A CAMPING site on the west shore of Loch Lomond is being targeted in a radical new campaign aiming to cut down on the dumping of human waste in the National Park.

Campers at the Suie Field site will be asked to "bag it and bin it", in the same way they would with dog poo.

People camping overnight will be provided with a pack that includes biodegradable poo bags as well as an outer ‘modesty’ bag with information on how to pack out their waste.

A hygienic drop bin will be on site for campers to drop their used poo packs into. The poo bin will also have awareness raising information and advice printed on it.

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It's part of a bold new pilot scheme launched by the Loch Lomond and The Trossachs National Park Authority aiming to encourage 'responsible toileting' in the park by telling people what to do when they need a poo.

Elsewhere in the park, at Three Lochs Forest Drive in the Trossachs, campers will be provided with trowels to bury their poo, in line with the Scottish Outdoor Access Code guidance.

And next to Loch Earn, eye-catching posters will be displayed, encouraging people to do the right thing and pointing them towards the nearest public toilets.

Nik Turner, litter prevention manager for the National Park Authority, said: “Talking about human waste can be awkward and it’s understandable that people are squeamish about it.

"But it is a conversation we need to have if we want to make a difference to protect and preserve some of the most popular locations in the National Park.

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“No one wants to be confronted with someone else’s poo when they’re camping or enjoying a picnic. Not only is it gross and unsightly; improper disposal of human waste can be harmful to the environment, wildlife and people.

"It really puts other campers and visitors off and costs a considerable amount of time and resources to deal with.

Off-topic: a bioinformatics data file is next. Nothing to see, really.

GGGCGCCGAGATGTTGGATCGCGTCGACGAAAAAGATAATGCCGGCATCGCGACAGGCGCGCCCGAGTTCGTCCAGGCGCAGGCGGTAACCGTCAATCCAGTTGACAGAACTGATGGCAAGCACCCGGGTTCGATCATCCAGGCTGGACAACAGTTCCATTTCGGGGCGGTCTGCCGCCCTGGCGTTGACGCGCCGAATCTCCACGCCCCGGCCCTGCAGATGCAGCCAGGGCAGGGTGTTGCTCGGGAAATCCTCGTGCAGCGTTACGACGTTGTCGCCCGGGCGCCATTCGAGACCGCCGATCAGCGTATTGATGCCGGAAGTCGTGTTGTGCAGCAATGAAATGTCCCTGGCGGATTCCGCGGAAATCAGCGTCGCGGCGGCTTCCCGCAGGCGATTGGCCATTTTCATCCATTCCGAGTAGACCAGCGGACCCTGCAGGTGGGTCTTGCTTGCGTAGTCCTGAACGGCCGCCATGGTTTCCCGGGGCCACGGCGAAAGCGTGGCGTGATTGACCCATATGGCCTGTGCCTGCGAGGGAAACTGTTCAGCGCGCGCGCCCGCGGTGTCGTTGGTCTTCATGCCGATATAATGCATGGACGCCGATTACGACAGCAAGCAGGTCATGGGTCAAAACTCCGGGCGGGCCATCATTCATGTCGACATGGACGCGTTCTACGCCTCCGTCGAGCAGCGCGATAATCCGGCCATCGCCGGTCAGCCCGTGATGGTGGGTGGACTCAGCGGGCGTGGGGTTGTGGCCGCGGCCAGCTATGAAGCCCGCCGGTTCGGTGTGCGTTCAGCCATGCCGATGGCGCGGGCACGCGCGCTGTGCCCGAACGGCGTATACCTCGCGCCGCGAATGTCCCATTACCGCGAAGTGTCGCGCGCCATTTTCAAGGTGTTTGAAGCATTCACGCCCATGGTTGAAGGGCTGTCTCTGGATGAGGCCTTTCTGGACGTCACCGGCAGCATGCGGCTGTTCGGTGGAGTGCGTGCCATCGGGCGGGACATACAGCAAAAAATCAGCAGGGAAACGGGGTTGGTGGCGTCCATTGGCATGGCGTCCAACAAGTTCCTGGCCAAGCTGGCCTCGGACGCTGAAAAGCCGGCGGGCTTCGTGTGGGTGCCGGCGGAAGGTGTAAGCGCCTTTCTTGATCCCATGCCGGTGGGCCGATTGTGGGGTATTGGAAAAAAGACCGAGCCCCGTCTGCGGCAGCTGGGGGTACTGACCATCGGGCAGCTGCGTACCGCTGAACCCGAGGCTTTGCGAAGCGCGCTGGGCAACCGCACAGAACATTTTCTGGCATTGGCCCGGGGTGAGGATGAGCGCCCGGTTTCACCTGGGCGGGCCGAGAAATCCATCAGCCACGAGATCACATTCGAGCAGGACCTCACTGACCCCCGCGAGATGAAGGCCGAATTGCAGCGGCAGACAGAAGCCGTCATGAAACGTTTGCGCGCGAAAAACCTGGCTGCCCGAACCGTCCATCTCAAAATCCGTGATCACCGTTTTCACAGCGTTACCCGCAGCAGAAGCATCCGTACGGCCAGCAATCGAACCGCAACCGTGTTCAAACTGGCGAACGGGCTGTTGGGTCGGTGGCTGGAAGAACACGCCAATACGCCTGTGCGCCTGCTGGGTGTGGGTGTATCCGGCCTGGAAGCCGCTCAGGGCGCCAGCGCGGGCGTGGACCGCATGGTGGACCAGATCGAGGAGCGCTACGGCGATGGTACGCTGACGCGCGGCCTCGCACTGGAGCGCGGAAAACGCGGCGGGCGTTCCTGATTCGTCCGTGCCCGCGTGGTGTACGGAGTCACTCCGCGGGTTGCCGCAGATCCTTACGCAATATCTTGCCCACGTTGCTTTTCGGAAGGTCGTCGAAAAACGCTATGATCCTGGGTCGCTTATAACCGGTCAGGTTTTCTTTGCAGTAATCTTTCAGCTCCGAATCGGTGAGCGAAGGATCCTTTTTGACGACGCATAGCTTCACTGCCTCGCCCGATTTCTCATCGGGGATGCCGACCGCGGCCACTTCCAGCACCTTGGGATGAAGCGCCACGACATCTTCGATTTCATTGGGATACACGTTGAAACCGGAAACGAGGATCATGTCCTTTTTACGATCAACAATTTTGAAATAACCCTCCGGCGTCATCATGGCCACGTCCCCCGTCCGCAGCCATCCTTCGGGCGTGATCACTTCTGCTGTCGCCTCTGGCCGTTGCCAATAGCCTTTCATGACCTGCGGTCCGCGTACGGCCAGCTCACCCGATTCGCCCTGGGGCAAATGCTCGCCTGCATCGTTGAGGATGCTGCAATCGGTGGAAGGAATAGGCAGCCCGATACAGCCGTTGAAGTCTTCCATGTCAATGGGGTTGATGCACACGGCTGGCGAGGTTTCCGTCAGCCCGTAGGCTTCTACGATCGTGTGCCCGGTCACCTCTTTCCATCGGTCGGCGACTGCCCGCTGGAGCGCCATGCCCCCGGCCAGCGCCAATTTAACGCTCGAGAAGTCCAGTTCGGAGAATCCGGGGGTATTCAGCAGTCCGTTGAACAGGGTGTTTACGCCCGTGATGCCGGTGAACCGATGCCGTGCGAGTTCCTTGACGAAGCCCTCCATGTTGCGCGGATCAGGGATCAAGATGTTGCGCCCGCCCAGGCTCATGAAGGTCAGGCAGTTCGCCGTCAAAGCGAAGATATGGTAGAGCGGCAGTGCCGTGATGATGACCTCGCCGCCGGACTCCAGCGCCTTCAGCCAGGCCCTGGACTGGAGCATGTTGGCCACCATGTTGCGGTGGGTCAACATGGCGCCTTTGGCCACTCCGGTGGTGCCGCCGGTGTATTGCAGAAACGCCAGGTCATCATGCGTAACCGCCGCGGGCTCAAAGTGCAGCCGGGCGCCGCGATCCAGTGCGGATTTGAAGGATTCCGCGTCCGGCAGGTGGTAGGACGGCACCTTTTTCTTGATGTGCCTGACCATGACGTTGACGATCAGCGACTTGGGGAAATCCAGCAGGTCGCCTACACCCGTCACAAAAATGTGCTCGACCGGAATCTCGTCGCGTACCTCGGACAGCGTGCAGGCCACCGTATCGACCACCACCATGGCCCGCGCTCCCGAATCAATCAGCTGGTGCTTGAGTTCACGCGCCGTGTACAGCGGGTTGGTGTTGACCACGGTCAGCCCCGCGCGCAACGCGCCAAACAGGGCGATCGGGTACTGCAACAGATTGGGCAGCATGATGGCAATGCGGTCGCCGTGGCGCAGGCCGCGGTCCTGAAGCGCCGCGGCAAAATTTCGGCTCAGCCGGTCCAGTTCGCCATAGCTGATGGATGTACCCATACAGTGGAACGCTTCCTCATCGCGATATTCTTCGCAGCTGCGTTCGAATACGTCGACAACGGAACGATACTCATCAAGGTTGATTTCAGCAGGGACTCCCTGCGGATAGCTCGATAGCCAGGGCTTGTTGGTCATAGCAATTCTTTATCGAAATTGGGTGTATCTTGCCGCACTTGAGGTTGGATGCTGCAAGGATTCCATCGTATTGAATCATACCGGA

“Everyone poos, but not everyone knows what to do when they need a poo in the great outdoors. Many people are just too embarrassed to ask about how to toilet responsibly, so our campaign is aimed at helping people understand the right thing to do, in a light hearted and informal way.

"As well as sparking a conversation to raise people’s awareness, by trialling three different methods and gathering feedback from campers at these sites we’ll be gaining valuable insight into what works best in tackling this issue.”

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Throughout the trial, the park authority will also be running an online campaign to raise awareness of the issue, including encouraging visitors to ‘go before you go’, and highlighting a map of all public toilets in the area.

National Park rangers will also be talking to visitors, providing advice and information about responsible toileting.

The trials will be closely monitored and at the end all the information from each site will be evaluated and compared to data collected in previous years to see what, if any, intervention worked best and could potentially be used more widely across the National Park in the future.

To find out more about the trial or for advice about responsible toileting, visit